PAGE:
These protests are not the only ones I found evidence of. Emily McCarty documented a slew of rural protests across Washington state; Andrew O’Heir wrote about small-town protests happening across upstate New York; Kaliegh Skinner reported on rural BLM events in Mississippi; and Campbell Roberston gave attention to small-town protests happening in Pennsylvania, Michigan, and Connecticut. The 2020 election has proved that it is time for us to pay attention to rural publics, to build what Chavez (2013) argues for with coalitional moments, “a coalition and a moment engender temporal and spatial dimensions and refer to the possibility—fleeting or enduring—of a coming together, of a juncture, for some sort of change” (p. 9). The rise in rural BLM protests and the outcome of the 2020 election demonstrated not only a gradual shift happening in rural America but also a critical need to embrace this coalitional moment for enduring change. We are living in a moment of multiple possibilities—the possibility for academics to acknowledge rural publics, rather than just disparaging them; the possibility for activists to make explicit connections within inequalities that both rural and urban areas share; and the possibility of doing the sometimes difficult but worthy work of being transformative intellectuals.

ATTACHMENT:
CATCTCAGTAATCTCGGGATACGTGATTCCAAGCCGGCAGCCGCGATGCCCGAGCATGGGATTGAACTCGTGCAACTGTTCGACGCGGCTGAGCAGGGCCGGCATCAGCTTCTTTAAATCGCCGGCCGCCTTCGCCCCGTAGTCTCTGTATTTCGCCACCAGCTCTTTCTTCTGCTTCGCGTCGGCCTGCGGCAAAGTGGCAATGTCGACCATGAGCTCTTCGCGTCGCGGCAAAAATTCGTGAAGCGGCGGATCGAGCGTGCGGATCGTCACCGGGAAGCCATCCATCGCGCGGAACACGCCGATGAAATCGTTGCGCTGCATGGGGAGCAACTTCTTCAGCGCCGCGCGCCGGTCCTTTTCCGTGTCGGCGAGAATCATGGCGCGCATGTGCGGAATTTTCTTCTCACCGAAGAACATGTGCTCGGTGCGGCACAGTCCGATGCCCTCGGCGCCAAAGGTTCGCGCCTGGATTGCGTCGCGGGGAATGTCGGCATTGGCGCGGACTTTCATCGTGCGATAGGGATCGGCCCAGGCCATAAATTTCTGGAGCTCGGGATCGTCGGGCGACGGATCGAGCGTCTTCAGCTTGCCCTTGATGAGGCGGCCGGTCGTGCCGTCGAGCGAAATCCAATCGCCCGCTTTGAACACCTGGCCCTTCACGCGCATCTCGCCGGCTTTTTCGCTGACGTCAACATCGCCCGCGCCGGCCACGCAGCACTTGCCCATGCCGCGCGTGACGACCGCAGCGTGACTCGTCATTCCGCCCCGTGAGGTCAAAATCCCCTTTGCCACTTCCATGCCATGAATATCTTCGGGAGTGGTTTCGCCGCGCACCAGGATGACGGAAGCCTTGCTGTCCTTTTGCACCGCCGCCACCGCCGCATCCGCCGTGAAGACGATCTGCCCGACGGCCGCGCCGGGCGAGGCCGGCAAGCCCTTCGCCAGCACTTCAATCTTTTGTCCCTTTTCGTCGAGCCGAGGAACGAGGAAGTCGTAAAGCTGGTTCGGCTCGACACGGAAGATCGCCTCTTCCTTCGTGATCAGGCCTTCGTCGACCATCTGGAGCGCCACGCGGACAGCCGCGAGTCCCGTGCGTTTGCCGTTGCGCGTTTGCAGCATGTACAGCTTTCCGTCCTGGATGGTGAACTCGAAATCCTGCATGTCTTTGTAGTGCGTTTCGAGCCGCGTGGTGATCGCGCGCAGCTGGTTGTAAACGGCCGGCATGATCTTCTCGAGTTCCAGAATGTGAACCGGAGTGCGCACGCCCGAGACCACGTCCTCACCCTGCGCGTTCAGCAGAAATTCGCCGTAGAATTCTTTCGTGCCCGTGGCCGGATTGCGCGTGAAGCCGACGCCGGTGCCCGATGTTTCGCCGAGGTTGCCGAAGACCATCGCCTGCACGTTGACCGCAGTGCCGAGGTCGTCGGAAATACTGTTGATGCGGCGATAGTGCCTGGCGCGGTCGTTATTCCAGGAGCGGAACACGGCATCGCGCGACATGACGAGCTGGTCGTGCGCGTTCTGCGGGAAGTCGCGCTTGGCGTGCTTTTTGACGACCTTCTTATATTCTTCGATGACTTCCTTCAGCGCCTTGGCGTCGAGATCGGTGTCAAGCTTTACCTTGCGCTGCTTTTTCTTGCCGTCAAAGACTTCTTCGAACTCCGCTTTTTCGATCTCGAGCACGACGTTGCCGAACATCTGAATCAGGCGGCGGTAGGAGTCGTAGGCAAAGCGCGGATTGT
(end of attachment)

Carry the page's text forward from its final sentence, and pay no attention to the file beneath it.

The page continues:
These possibilities are already beginning, slowly, but surely. Following the death of George Floyd, “voter registrations, volunteer activity and donations for groups linked to Democratic causes [were] surging in the midst of protests,” especially in rural areas of key swing states (Schwartz, 2020). In Arizona, the rural counties of Apache, Navajo, and Cocino, all of which overlap with the Navajo Nation, went solidly for Joe Biden (Yurth, 2020). In Wisconsin, Douglas, Bayfield, and Ashland counties—both characteristically and statistically rural—all voted blue (Collins et al., 2020a). In Pennsylvania, rural Northhampton and Centre counties went blue too (Collins et al., 2020b). In Georgia, Randolph, Stewart, Terrell and many more rural counties with predominantly Black populations all strongly favored Joe Biden (Georgia election results 2020: Live results by county, 2020). I could go on and on—for every state that flipped blue during the 2020 election, there were rural counties that voted blue as well. While we can all agree that urban centers are what pushed voting margins over the winning edge, it does not make the progressive votes cast in rural areas unimportant, especially in states where Biden won only by a few thousand votes. However, even while these gains were made in rural areas, across the nation, the rural vote for Trump increased – this has become the dominant narrative (Riccardi and Kastanis, 2020). We cannot let this latter narrative overshadow the first, because when we do, we erase the coalitional possibility of rural publics and the intimate, kairotic power they have shown themselves to hold.